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Yeah, I bought one a good while ago. It’s really nice in most ways (look, feel, 250 Hz USB polling by default), except for one important aspect: D-pad sensitivity. I noticed immediately when playing Street Fighter II that when rocking your thumb left and right, there’s a very high likelihood of performing an involuntary jump or crouch. This phenomenon is not nearly as likely to occur on my 8bitdo controllers or my original SNES Mini controllers.

I’ve not noticed any performance degradation, but I’ve not run any formal tests on it. I would guess that if there is any measurable performance impact, it would only be seen while any button/stick is being pressed. I guess there might also be some risk that certain devices don’t like being polled at 1kHz. It would be nice if this could become a new default for RetroPie, but it certainly needs thorough testing.

Good info. Thanks.

@Brunnis

I have not noticed any d-pad sensitivity issues so far.

Recently completed Super Castlevania for Snes.

Yeah, it could of course be my sample that is particularly sensitive.

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This could be the same problem you are describing that Level1online mentions in his review of both the US version and the Japanese Famicom.

I myself have two J versions and don’t have this problem.

So is there any chance waterbox save states could be implemented in the MAME core to eliminate all input lag?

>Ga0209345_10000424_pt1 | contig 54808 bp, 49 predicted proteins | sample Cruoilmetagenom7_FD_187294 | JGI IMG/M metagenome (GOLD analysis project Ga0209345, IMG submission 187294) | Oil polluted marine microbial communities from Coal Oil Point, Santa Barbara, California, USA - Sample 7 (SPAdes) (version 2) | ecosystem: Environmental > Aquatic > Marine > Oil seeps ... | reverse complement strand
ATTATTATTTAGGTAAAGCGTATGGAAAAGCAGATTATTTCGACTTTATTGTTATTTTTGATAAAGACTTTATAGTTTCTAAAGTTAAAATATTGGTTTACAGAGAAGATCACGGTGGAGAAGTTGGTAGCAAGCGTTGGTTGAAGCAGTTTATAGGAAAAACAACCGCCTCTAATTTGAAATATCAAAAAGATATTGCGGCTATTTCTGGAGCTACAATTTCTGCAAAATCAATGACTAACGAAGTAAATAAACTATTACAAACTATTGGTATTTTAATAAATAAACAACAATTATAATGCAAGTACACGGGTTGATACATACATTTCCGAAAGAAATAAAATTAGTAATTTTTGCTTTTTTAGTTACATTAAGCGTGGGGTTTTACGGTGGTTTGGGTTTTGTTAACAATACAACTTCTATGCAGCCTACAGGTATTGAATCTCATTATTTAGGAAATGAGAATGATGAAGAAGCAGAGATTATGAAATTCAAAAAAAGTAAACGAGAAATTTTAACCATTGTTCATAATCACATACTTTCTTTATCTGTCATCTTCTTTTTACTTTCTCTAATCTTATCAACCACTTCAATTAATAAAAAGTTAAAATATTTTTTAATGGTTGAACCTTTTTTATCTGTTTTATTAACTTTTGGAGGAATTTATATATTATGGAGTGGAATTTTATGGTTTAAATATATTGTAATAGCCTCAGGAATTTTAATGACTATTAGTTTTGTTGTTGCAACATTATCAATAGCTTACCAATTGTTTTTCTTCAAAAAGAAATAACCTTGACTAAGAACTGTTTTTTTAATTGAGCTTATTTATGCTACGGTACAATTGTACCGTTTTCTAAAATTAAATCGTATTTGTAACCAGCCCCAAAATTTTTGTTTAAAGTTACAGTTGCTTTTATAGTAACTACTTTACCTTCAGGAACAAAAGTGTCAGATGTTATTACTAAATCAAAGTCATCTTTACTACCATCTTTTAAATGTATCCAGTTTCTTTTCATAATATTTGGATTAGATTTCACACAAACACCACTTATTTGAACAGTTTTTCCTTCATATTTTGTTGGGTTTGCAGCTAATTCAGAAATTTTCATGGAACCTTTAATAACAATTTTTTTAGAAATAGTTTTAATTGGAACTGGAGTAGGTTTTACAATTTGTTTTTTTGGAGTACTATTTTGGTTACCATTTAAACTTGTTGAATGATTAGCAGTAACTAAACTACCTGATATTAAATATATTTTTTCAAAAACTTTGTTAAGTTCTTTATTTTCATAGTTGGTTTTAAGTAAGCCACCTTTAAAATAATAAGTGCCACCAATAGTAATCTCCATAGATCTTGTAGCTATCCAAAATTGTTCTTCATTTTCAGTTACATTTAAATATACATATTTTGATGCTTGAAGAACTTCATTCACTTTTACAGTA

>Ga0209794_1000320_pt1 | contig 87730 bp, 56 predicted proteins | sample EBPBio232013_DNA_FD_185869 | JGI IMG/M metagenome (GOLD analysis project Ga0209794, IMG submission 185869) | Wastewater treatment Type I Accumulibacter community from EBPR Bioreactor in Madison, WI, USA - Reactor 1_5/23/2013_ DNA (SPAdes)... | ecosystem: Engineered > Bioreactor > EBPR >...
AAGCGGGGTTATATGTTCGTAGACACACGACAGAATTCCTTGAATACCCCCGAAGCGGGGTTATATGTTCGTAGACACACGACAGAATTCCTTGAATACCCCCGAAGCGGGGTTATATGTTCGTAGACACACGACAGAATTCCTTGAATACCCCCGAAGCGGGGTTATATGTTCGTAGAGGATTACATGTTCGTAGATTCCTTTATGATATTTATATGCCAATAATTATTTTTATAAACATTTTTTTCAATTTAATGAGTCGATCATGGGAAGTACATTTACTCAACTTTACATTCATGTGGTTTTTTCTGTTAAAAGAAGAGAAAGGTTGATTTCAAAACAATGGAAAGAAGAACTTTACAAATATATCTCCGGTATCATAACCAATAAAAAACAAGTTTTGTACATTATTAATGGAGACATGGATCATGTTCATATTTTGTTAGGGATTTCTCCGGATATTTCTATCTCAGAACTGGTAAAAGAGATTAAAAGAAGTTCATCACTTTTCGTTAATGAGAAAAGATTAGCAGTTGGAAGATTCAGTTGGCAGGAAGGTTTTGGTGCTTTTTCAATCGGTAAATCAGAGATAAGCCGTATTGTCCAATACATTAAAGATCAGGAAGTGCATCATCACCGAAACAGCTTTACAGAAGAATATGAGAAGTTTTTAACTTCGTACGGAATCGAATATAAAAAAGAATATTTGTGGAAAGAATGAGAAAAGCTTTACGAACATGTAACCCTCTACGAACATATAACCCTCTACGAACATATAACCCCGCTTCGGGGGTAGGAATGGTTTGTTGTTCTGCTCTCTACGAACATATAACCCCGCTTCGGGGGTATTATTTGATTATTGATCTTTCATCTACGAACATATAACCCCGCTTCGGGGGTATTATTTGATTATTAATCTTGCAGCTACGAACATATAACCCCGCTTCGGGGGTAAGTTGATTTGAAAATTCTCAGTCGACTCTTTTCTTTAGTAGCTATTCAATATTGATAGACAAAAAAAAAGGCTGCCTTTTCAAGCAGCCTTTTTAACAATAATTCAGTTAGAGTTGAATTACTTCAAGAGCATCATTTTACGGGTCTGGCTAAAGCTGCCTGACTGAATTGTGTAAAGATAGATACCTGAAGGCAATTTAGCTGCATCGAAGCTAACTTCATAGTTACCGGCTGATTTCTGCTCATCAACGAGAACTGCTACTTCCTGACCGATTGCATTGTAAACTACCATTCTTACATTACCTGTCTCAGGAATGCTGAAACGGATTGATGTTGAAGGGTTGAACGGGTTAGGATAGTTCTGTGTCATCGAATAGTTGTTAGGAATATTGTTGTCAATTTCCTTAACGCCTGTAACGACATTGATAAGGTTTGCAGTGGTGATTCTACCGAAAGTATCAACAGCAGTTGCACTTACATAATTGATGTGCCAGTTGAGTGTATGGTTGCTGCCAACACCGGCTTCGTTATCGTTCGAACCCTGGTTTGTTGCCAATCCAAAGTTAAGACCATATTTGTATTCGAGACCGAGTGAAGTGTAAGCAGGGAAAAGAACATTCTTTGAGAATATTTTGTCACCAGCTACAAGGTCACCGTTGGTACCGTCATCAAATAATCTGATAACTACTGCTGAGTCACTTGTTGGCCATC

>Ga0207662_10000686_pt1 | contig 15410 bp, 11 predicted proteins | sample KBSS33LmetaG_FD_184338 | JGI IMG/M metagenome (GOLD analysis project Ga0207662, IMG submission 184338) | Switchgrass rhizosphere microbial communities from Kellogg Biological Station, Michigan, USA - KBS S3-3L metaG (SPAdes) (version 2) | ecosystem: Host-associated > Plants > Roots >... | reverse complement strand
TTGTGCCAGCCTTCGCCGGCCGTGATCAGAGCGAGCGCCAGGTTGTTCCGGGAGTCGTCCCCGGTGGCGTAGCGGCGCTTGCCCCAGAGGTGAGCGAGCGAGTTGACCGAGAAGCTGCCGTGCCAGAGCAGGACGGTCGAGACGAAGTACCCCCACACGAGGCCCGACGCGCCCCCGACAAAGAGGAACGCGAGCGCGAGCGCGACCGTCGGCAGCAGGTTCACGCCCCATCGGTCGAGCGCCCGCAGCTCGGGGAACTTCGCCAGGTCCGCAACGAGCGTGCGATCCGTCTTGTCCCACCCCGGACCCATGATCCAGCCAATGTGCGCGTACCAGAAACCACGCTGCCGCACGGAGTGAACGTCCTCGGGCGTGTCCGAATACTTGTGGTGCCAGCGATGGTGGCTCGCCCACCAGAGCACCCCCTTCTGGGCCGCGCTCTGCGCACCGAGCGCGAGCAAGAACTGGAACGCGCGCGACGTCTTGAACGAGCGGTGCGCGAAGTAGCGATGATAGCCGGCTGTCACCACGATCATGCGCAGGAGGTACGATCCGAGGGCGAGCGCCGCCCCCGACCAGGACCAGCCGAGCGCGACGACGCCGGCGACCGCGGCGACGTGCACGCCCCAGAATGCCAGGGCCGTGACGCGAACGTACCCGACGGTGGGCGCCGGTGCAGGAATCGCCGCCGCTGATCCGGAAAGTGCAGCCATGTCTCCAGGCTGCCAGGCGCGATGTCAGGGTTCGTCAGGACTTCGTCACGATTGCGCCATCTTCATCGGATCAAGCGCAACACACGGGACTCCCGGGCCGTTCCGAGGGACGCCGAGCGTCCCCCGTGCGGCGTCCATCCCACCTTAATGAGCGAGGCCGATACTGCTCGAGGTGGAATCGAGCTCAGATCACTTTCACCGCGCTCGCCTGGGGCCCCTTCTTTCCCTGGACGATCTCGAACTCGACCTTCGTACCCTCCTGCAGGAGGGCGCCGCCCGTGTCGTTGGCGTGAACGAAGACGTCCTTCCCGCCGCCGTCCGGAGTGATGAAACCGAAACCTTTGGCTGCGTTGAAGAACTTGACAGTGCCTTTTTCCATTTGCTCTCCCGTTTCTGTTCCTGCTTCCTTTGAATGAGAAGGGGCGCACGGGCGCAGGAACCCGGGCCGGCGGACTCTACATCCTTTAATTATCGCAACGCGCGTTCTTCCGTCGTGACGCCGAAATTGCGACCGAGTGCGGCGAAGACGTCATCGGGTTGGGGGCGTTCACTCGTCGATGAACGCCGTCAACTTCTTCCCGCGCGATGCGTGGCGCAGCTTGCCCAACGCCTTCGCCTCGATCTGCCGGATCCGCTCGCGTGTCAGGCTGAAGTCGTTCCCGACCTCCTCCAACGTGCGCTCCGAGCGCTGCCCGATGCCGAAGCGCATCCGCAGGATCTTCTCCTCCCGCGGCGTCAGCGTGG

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Hello! I’m doing some measurements right now (RetroArch, Windows 10, LCD…) with a custom led SNES classic controller + raphnet adapter with my ROM test (NES) and Xperia 960fps HD vidéo. I will give you my conclusions later (french google trad, sorry).

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Hello! I made a short comparison video (only with favorable input timing). Details in descriptions and pinned comment.

https://youtu.be/NyrcPyZtfMg

and another to illustrate the concept of favorable and unfavorable input timing

https://youtu.be/YOMIV6PAyR0
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Well of course RetroArch is going to be the fastest with Run Ahead = 1.

Question is, how fast is it without it and only GPU sync ON?

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In theory without Run Ahead it’s +16 frames Xperia, without Frame Delay +12.5, without Hard GPU Sync +32.

Vulkan with “max swapchain images” on 2 should provide the same latency as Hard Sync to 0 in gl without the increased cpu cost (I think it was just under 20%).

It would be interesting to see if that’s working. :smirk: